Objectives: We sought to assess the impact of intermittent atrial fibrillation (AF) on health-related quality of life (QoL).
Background: Intermittent AF is a common condition with little data on health-related QoL questionnaires to guide investigational therapies.
Methods: Outpatients from four centers, with documented AF (n = 152), completed validated QoL questionnaires (Medical Outcomes Study Short Form 36 [SF-36], Specific Activity, Symptom Checklist, Illness Intrusiveness and University of Toronto AF Severity Scales). Comparison groups were made up of healthy individuals (n = 47) and four cardiac control groups: published (n = 78) and created for study (n = 69) percutaneous transluminal coronary angioplasty (PTCA); published heart failure (n = 216) and published postmyocardial infarction (MI) (n = 107).
Results: Across all domains of the SF-36, AF patients reported substantially worse QoL than healthy controls (1.3 to 2.0 standard deviation units), with scores of 24%, 23%, 16% and 30% lower than healthy individuals on measures of physical and social functioning, mental and general health, respectively (all p < 0.001). Patients with AF were either significantly worse (p < 0.05, published controls) or as impaired (study controls) as either PTCA or post-MI patients on all domains of the SF-36 and the same as heart failure controls on SF-36 psychological subscales. Patients with AF were as impaired or worse than study PTCA controls on measures of illness intrusiveness, activity limitations and symptoms. Associations between objective disease indexes and subjective QoL measures had poor correlations and accounted for <6% of the total variability in QoL scores.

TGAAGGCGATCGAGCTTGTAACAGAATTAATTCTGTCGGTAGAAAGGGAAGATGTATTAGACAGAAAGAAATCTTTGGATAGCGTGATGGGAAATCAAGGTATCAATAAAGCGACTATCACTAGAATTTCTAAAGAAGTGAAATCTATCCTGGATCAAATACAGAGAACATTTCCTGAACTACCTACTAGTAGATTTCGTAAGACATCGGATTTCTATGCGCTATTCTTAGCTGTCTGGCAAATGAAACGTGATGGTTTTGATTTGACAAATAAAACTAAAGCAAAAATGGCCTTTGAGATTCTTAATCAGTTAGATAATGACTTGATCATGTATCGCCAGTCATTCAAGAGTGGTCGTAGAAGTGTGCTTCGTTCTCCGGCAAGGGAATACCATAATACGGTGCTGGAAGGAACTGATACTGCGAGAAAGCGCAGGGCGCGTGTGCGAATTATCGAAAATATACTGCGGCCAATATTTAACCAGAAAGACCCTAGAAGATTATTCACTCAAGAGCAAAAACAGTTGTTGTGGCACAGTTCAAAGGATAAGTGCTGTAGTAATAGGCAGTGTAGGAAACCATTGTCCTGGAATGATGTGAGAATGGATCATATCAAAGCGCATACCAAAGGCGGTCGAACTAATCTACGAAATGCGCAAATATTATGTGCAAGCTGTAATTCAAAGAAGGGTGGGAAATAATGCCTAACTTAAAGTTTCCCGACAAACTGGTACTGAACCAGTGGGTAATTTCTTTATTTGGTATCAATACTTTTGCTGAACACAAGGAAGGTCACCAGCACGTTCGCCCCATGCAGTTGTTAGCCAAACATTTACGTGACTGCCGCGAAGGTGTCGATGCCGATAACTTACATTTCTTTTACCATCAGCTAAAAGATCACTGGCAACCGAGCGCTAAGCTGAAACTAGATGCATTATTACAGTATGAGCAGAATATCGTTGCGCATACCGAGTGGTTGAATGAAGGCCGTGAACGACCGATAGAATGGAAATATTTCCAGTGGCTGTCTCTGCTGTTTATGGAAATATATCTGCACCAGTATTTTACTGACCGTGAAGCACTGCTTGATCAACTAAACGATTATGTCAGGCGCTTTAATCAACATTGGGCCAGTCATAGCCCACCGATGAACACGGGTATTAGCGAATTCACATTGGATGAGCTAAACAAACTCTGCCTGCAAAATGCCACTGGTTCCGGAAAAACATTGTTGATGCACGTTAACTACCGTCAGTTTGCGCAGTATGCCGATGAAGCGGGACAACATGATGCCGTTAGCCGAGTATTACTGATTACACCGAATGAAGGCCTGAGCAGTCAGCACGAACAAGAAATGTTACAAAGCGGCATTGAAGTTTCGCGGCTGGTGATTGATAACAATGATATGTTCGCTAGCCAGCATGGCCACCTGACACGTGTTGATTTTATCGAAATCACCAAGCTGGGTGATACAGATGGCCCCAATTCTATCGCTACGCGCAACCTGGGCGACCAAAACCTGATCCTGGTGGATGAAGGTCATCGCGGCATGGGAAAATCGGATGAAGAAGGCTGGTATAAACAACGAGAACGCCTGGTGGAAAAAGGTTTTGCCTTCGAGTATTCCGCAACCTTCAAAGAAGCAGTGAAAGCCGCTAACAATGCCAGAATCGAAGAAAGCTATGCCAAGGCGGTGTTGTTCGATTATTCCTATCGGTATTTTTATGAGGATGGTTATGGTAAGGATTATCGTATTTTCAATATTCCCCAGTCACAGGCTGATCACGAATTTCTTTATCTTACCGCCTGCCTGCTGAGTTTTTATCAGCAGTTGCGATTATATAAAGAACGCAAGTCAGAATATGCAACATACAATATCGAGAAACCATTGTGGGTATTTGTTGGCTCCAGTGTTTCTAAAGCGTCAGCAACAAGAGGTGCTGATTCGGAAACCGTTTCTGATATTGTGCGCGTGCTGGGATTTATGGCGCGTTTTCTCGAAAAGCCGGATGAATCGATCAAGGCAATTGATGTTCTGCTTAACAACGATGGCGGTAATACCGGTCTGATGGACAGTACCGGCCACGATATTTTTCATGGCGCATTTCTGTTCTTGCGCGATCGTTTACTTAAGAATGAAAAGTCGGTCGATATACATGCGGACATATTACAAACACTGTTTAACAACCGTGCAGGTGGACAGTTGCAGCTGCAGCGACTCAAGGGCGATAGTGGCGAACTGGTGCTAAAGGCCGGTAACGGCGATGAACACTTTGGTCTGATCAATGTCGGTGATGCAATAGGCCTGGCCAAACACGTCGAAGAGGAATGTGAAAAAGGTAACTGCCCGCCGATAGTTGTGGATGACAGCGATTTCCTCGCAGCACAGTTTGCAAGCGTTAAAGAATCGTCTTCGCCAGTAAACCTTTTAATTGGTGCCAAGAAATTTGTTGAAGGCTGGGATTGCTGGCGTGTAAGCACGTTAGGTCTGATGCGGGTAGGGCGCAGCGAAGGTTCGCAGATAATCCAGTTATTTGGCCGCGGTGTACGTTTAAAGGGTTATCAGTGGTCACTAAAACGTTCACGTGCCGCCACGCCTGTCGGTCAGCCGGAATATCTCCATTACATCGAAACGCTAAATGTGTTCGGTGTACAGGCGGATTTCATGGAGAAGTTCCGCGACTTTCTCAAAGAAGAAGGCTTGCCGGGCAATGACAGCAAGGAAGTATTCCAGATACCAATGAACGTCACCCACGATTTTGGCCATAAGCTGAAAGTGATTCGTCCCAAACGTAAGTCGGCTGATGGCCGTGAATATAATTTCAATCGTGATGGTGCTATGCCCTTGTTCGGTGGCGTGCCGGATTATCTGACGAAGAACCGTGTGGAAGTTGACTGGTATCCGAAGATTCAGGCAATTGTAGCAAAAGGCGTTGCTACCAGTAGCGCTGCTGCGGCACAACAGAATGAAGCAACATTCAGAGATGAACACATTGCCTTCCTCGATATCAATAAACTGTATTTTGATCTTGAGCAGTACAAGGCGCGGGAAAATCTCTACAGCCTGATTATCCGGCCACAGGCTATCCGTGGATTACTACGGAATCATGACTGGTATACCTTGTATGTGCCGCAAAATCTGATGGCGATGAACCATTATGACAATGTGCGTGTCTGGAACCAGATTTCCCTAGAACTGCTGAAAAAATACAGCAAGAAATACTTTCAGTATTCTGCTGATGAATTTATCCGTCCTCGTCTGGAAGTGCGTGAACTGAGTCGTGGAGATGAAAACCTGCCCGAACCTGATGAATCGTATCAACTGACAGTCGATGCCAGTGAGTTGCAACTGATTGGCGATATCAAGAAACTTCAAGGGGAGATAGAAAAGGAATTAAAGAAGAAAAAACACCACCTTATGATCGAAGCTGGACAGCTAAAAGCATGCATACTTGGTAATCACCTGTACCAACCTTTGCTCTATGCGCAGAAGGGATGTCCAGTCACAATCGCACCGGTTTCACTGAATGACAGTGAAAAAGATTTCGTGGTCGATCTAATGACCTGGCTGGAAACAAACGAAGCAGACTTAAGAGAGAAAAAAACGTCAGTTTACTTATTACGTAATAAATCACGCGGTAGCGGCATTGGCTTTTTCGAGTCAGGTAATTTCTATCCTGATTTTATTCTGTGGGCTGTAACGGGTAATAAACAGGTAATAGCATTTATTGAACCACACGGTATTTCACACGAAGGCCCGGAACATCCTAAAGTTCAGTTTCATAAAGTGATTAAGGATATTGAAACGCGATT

Conclusions: Quality of life is as impaired in patients with intermittent AF as in patients with significant structural heart disease. Patients' perception of QoL is not dependent on the objective measures of disease severity that are usually employed.